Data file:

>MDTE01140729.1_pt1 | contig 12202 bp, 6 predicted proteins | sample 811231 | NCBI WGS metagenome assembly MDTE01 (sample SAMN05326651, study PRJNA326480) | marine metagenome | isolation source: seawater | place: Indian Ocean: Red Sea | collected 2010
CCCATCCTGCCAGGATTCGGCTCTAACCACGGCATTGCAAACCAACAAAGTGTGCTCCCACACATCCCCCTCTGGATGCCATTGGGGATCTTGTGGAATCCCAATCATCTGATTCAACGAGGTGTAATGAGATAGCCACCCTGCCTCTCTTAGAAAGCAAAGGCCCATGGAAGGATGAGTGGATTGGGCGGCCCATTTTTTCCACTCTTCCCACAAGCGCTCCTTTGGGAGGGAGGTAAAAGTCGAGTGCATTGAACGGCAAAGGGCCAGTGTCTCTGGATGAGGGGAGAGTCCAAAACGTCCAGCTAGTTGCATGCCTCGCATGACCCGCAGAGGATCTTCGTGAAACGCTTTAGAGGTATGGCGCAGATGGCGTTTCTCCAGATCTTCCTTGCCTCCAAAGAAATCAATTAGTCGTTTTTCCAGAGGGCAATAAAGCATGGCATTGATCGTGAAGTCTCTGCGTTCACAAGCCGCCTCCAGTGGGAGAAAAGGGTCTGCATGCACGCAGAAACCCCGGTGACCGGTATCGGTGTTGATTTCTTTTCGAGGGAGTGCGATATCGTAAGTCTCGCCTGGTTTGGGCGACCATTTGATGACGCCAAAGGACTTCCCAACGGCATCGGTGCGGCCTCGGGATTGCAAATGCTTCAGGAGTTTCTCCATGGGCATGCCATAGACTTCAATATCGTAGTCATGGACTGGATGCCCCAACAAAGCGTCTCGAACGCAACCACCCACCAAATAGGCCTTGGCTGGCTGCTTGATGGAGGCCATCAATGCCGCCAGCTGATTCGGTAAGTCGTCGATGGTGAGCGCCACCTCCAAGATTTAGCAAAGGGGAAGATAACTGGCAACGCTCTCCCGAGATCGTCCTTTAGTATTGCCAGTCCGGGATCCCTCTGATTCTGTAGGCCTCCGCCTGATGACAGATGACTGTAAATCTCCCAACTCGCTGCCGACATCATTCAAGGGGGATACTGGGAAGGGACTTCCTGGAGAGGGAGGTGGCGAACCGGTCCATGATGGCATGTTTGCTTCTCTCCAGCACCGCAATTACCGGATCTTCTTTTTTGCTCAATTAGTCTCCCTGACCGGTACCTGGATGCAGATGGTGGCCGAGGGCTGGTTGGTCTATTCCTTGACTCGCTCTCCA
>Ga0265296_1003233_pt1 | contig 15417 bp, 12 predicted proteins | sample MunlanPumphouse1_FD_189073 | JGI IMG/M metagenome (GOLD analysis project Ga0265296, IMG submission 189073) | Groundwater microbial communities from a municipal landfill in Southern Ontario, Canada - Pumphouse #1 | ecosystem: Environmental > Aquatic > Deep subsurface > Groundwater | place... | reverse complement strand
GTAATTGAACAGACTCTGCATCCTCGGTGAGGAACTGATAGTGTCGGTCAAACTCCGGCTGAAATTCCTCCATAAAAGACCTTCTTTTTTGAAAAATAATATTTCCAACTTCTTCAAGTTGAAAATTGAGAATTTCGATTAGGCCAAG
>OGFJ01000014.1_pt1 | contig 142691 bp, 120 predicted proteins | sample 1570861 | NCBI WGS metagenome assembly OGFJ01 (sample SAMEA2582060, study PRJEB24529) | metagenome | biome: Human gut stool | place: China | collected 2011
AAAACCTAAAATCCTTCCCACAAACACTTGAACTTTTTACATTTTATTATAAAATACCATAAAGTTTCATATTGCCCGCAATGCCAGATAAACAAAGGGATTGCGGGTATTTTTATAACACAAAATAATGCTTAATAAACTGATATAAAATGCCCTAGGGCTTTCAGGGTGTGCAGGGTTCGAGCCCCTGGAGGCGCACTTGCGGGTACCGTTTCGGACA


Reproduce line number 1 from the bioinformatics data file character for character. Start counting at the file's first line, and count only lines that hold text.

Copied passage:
>MDTE01140729.1_pt1 | contig 12202 bp, 6 predicted proteins | sample 811231 | NCBI WGS metagenome assembly MDTE01 (sample SAMN05326651, study PRJNA326480) | marine metagenome | isolation source: seawater | place: Indian Ocean: Red Sea | collected 2010